The EasyTune tweaking component offers pre-baked profiles for newbies and manual controls for seasoned enthusiasts. No surprises there. The fan controls are similarly segmented, but there are a few new twists. Gigabyte has incorporated a calibration routine that probes the range of rotational speeds supported by each fan connected to the board. There’s more granularity in the adjustable fan curves, and temperature-based speed control can be applied to a greater number of onboard headers.

This early look at Gigabyte’s Z87 offerings really only scratches the surface. Expect more details when our Haswell mobo reviews start rolling out next month. In the meantime, you can check out some additional pictures of the boards in the gallery below.

Comments closed
    • merrymarian
    • 6 years ago

    look! some 87 Series mobos are already listed.
    [url<]http://geizhals.at/eu/?cat=mbp4_1150[/url<]

    • Dr_b_
    • 6 years ago

    Would be nice if they ported the updated bios design to their previous generation UEFI boards, x79, etc. The gigabyte bios needs a lot of work in the x79.

    • brute
    • 6 years ago

    one of those looks just like the old DFI boards, and the other looks like the old (P45/P55 or whatever) EVGA boards.

    nice oging, gigglebite! so orignal

      • ColeLT1
      • 6 years ago

      You are right, the green and black does remind me of my old DFI x48 board:
      [url<]http://splak.net/computer/watercooled/HPIM0343.JPG[/url<]

      • Krogoth
      • 6 years ago

      Orange and Black PCB board looks similar to DFI’s P4-Athlon64-era LANParty boards. 😉

    • albundy
    • 6 years ago

    no SATA Express ports? i thought the Z87’s would have them according to TR’s previous posts. somewhat disappointed.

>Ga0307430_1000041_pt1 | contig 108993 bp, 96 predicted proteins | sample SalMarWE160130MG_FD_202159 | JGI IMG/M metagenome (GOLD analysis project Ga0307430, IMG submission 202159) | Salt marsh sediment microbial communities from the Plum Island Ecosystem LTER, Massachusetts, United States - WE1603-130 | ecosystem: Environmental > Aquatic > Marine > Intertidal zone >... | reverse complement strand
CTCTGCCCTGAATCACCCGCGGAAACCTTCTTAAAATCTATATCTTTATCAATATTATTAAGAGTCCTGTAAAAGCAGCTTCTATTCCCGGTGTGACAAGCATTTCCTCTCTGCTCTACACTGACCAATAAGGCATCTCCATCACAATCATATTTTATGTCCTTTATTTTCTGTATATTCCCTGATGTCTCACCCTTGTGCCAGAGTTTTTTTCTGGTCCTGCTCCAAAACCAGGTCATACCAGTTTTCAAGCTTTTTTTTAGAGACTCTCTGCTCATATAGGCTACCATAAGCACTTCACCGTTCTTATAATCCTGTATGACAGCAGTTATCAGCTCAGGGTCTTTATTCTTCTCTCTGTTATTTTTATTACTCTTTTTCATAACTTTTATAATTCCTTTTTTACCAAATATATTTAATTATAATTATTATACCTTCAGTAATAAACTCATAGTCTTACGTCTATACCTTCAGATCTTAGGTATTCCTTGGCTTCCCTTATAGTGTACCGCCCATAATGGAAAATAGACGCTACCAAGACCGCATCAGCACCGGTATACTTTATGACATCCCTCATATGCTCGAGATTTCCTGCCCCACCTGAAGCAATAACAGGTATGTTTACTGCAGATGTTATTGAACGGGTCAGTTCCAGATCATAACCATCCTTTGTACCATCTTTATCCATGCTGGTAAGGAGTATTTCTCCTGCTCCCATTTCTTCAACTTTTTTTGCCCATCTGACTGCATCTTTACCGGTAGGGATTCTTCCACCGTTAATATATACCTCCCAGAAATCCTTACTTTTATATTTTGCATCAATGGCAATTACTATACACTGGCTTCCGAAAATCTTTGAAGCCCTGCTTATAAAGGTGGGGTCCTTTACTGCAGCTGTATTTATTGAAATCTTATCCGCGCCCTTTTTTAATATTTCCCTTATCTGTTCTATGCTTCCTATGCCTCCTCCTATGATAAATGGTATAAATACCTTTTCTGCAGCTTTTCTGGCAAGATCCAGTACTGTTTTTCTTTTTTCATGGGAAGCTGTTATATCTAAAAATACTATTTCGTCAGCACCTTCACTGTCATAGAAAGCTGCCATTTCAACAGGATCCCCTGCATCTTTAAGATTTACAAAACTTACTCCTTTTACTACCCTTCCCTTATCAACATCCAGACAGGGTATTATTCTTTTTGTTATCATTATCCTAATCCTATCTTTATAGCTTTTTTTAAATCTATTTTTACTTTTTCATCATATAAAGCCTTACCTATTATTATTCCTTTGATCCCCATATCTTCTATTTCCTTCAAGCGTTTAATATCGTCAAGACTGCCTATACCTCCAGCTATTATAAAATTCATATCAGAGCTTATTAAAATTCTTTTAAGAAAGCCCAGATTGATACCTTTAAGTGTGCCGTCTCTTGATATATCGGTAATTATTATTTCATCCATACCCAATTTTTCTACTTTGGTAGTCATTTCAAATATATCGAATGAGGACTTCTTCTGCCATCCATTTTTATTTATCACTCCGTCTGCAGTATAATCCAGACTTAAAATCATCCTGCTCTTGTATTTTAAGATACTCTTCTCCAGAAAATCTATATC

• ronch
    • 6 years ago

    Mobo makers these days go through a lot of trouble making their boards look pretty by adorning them with fancy-colored PCBs and almost-silly-looking heatsinks. In fact, if these things were brought back in time to, say, 1990, these boards would’ve looked downright ridiculous. But hey, it’s 2013, right? You gotta have at least a dozen colors on your next mobo. Admire it all you can because once you put your setup together and bolt the case shut you’ll probably never see your pretty little motherboard again unless you’re gonna put something new inside or your system’s thrashing all over the place.

      • Ryhadar
      • 6 years ago

      Or your case has a window and you can see it just fine?

        • ronch
        • 6 years ago

        Even if it did, I’d rather fire it up than look at the window while my PC burns electricity.

    • DeadOfKnight
    • 6 years ago

    Looking forward to the inevitable z87 mobo round-ups.

    • halbhh2
    • 6 years ago

    There’s something about this endless progression that finally is just boring. Z77, Z87, yawn

      • ronch
      • 6 years ago

      I’m kinda worried what comes after the Z97. You know, Z is the last letter in the alphabet..

      LOL

        • derFunkenstein
        • 6 years ago

        Maybe that’s why after 2 years AMD is still stuck on 990. What comes next?

        • DPete27
        • 6 years ago

        Desktop PCs won’t exist by then, no need to go any higher.

          • Maxwel
          • 6 years ago

          Nonsense, desktops will always be around. Laptops will be replaced by tablets.